[saymaListserv] Peak Oil

Steve Livingston nc_stereoman at charter.net
Thu Mar 3 10:45:28 JEST 2005


Daryl sent out his  "Peak Oil" essay to a few people prior to posting it on 
the listserv. I replied to his essay, offering a somewhat different 
perspective on the issue, and he has asked me to post it here.

It may well be that a significant amount of petrol is 
trapped in such inaccessible strata that it would 
require more energy than can be extracted from a bbl 
of refined petrol to extract a barrel of crude. So 
defining "peak oil" as the point at which half of the 
petrol is still in the ground is somewhat 
counterintuitive if a goodly portion of that half is 
not economically extractable.

A somewhat more practical definition IMHO is derived 
from looking at the continuum of cost-of-extraction. 
In the beginning, discovery of new resources vastly 
outpaced increasing demand, and as extraction 
technology improved, the energy cost per bbl of 
extracted crude declined significantly. It became 
extremely profitable to extract far more than the 
market demanded, as the storage of reserves cost far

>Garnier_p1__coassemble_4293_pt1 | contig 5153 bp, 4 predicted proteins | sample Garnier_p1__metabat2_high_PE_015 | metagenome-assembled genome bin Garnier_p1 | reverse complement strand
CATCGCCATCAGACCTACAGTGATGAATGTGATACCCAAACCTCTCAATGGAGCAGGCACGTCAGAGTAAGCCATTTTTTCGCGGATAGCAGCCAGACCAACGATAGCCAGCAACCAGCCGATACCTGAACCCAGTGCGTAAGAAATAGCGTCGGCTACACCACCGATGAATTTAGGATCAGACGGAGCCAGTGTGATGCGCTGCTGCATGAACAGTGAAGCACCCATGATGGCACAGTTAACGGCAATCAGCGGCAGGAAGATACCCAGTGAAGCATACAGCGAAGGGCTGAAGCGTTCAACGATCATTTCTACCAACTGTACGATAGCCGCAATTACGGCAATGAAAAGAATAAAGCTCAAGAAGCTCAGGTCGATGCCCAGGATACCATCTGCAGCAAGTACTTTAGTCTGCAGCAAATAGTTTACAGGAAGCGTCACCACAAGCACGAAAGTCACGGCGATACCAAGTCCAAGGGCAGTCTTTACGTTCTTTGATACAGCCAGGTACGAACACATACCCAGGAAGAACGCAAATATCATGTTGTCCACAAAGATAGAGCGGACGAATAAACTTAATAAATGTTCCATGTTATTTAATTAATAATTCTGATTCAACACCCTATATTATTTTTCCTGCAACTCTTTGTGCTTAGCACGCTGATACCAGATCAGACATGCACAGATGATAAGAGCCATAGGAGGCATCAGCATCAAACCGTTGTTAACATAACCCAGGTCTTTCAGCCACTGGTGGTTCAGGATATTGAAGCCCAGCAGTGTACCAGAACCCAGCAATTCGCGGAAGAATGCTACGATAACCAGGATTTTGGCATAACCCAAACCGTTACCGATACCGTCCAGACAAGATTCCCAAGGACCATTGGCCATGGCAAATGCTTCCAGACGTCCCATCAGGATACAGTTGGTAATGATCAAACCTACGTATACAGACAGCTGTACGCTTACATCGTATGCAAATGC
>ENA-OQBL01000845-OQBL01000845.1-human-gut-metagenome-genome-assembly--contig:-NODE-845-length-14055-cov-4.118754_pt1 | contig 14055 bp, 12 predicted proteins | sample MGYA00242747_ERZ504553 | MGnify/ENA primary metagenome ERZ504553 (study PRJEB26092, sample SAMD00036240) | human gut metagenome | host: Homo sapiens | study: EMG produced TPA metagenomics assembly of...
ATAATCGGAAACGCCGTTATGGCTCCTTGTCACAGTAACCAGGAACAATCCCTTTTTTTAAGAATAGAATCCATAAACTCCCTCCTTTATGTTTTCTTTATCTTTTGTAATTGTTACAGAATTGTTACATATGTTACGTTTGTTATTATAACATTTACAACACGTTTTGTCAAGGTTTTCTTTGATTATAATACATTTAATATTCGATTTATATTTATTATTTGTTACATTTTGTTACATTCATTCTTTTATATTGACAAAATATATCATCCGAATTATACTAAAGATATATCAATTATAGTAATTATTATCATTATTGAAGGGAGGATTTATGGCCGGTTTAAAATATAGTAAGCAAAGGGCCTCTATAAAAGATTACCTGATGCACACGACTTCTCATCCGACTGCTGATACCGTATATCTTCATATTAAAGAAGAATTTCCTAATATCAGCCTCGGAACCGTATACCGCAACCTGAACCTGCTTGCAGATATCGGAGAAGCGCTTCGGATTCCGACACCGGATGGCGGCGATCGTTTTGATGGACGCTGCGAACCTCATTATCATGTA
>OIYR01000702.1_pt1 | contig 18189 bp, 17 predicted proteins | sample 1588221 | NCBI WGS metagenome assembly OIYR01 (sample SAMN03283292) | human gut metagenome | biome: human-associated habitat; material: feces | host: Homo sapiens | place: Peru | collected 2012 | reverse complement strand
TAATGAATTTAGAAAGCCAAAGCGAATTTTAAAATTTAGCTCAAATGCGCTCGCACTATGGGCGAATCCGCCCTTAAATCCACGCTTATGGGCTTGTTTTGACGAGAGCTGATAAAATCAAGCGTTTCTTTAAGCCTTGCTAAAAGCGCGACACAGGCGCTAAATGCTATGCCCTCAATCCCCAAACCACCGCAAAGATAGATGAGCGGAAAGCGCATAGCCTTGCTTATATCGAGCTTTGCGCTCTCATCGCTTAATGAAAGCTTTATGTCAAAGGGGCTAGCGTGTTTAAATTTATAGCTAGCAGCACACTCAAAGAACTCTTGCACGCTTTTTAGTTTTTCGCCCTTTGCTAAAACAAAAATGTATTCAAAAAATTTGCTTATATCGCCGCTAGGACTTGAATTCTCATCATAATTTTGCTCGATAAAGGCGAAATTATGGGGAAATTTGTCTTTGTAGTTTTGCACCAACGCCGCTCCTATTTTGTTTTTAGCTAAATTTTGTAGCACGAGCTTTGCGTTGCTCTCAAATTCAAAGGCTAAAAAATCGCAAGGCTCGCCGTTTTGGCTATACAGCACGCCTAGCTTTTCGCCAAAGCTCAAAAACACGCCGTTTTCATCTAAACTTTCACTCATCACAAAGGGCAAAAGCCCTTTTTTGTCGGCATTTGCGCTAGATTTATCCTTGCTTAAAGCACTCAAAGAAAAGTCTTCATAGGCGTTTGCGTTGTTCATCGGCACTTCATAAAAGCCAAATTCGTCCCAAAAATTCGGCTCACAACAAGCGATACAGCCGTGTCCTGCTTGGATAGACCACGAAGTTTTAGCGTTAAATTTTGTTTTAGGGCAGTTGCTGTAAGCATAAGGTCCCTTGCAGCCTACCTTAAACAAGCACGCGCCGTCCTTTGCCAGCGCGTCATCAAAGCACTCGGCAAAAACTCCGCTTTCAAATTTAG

less than what the stored reserves were worth.

Coming up to present day, we see a steady decline in 
discovery of new resources, with known resources 
requiring increasing amounts of energy to extract, 
and demand rising so fast that stockpiles of reserves 
are being depleted because the value of the stored 
reserves is less than the cost of increasing the rate 
of extraction. This point in time is the alternative 
definition of "peak oil": the point in time where the 
cost of increasing the rate of extraction of known 
resources became greater than the cost of depleting 
stored reserves.

Using this definition, we can look backward from the 
present day and place the point of "Peak Oil" about 
fourteen years in the past. Remarkably, this point 
coincides almost exactly with the first invasion of 

Estimates that I have read indicate that there 
remains somewhat more than 600 Billion bbl of petrol 
in the ground worldwide, perhaps as much as 1 
Trillion bbl. These numbers sound very large indeed 
until one factors in the actual rates of consumption, 
currently about 30 Billion bbl per year and growing 
at a current rate of 8% per year. At this rate, all 
of the petrol will be depleted in far less than 
twenty years, not merely half, but all. In fact, half 
of the world's known petrol has just about been 
depleted already, so even by your definition, "Peak 
Oil" is upon us.

It is a curious anomaly of our current political 
climate that citizens are being cajoled and scared 
into allowing the government to borrow several 
Trillion dollars to forestall a Social Security 
"crisis" that is forty years in the future, while 
nothing whatsoever is being done to address the Peak 
Oil crisis which is hardly a decade in the future. 
Something is wrong with those priorities.

Steve Livingston
nc_stereoman at charter.net
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